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Adverse Drug Reactions: A Leading Cause of Death In The U.S.

The April 15, 1998, issue of JAMA includes a meta-analysis with a startling conclusion. It reported that the number of fatal adverse drug reactions in the United States in 1994 was estimated at 106,000. This average makes adverse drug reactions the fourth leading cause of death in the United States; behind heart disease (743,460), cancer (529,904), and stroke (150,108). These results were not only unexpected, but also quite alarming.

The criteria for inclusion in this study were to include only those adverse reactions of drugs that were prescribed, dosed and dispensed correctly. They did not include intentional or accidental poisonings, overdoses, drug abuse, incorrect dosing or non-compliance. This basically means that these deaths were due to the inherent nature of the FDA approved dose of a variety of drugs on the human population. It is interesting that this is not included in the leading causes of death lists published by the CDC or FDA. If we included the accidents, overdoses, and chronic effects of years of compliance; FDA approved drugs may even constitute the third leading cause of death in the United States.

We, of course, do not mean to imply that many of these drugs have not played a role in saving lives, they have. These data are just a glimpse into the effects of potent drugs which block receptors, stop enzymatic reactions, and alter membrane potentials. These activities have the ability to alter disease conditions, but come with some powerful consequences. When we analyze the ability of natural ingredients to effect similar conditions, we find that similar activities are implicated, but with fewer (and less severe) side-effects.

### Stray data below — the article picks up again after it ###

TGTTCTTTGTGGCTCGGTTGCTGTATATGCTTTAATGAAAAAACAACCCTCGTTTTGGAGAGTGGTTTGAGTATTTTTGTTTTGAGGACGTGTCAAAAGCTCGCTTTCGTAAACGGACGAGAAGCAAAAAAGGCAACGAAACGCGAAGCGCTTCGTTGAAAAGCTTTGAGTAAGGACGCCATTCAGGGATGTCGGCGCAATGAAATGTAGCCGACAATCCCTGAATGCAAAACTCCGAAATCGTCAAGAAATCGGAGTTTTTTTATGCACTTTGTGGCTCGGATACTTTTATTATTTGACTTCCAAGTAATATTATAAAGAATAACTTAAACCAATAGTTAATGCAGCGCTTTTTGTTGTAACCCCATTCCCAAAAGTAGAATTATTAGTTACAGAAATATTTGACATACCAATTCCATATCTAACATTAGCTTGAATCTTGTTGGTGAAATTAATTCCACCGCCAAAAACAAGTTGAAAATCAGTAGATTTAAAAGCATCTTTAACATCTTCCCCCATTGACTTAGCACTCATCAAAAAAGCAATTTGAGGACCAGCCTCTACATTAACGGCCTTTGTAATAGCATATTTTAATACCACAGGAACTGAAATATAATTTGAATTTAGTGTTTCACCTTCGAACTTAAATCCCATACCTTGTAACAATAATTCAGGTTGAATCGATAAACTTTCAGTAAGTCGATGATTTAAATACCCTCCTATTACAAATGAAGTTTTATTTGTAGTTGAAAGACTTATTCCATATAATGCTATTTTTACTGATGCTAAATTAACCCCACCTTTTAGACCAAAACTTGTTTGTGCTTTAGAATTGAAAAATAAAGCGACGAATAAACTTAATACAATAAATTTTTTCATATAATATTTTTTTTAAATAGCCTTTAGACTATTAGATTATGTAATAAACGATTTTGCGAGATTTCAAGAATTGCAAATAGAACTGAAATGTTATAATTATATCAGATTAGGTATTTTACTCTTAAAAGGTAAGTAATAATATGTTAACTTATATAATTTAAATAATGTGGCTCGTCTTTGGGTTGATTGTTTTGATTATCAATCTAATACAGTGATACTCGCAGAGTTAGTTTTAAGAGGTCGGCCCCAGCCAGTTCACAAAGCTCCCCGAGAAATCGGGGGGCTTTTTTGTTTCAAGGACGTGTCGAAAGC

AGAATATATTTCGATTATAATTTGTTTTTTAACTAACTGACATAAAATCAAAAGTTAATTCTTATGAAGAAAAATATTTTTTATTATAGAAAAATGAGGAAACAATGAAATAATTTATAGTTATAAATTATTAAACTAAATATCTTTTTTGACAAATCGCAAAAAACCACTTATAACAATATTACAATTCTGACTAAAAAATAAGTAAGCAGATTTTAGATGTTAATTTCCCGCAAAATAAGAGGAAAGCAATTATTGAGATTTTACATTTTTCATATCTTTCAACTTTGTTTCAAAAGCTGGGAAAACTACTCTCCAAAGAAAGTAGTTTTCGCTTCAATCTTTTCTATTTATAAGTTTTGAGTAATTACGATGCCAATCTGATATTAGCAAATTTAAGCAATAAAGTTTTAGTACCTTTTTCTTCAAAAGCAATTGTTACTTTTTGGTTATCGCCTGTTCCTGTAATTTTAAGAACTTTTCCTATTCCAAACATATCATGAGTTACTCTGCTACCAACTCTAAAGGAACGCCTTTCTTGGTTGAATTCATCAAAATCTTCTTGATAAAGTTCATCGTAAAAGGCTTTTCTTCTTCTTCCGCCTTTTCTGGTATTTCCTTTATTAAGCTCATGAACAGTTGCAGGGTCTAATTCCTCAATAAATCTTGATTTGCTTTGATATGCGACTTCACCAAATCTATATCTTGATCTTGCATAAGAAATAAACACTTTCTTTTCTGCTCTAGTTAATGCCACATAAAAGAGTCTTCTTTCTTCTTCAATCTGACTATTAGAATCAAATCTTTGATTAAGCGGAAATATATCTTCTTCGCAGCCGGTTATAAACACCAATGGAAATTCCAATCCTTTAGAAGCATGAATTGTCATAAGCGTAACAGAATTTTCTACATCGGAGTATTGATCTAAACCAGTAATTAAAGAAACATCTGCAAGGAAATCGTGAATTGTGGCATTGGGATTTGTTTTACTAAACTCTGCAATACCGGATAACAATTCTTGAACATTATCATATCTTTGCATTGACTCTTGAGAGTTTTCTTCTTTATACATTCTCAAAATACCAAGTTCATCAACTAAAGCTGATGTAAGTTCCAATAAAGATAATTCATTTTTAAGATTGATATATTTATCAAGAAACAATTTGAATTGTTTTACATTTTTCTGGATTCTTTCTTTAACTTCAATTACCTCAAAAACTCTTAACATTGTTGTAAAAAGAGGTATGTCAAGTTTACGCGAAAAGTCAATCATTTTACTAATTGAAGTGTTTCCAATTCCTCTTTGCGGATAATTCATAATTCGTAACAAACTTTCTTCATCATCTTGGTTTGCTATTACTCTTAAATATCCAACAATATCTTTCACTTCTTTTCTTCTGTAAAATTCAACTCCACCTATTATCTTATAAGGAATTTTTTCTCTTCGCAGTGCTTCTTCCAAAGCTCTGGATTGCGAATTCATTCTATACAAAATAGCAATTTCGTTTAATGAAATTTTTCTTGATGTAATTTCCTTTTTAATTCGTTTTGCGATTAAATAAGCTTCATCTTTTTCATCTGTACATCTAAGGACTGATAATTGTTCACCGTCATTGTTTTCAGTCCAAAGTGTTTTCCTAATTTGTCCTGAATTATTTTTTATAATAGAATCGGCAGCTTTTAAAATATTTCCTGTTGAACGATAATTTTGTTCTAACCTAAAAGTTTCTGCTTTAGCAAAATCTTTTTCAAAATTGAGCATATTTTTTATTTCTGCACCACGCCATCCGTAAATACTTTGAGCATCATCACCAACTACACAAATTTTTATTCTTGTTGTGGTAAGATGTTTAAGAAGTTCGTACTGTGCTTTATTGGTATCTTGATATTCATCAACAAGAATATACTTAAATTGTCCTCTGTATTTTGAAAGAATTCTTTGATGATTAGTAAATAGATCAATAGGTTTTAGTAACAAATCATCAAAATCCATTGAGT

As we pursue a natural approach to one of the most ubiquitous ailments in the United States, allergies, antihistamines are the first line of defense. As is well known, they cause drowsiness in a large majority of users. Two of the three anti-histamines that were designed to eliminate this side effect (by not crossing the blood-brain barrier) have been pulled off the market for other, more serious side-effects. While botanical products may not have the potency of many of the pharmaceutical ingredients, they contain a variety of phytochemicals that allow them to stimulate the same outcome as many of the pharmaceuticals, with fewer side effects. Finally, we must mention that adverse supplement reactions are almost unheard of. That is, when correct natural products are taken correctly and with the proper dose, severe adverse reactions are extremely rare. Most adverse reactions come from allergic reactions, incorrect dosing, or accidental mix-up of poisonous botanical (as with the recent incidence of digitalis/plantain). We are quite proud of the safety record of natural medicines, and feel that it is in keeping with the primary oath of physicians: "First, do no harm."

Jason Lazarou, Bruce H. Pomeranz, and Paul N. Corey. Incidence of Adverse Drug Reactions in Hospitalized Patients. JAMA , 1998; 279 (15): 1200-1205.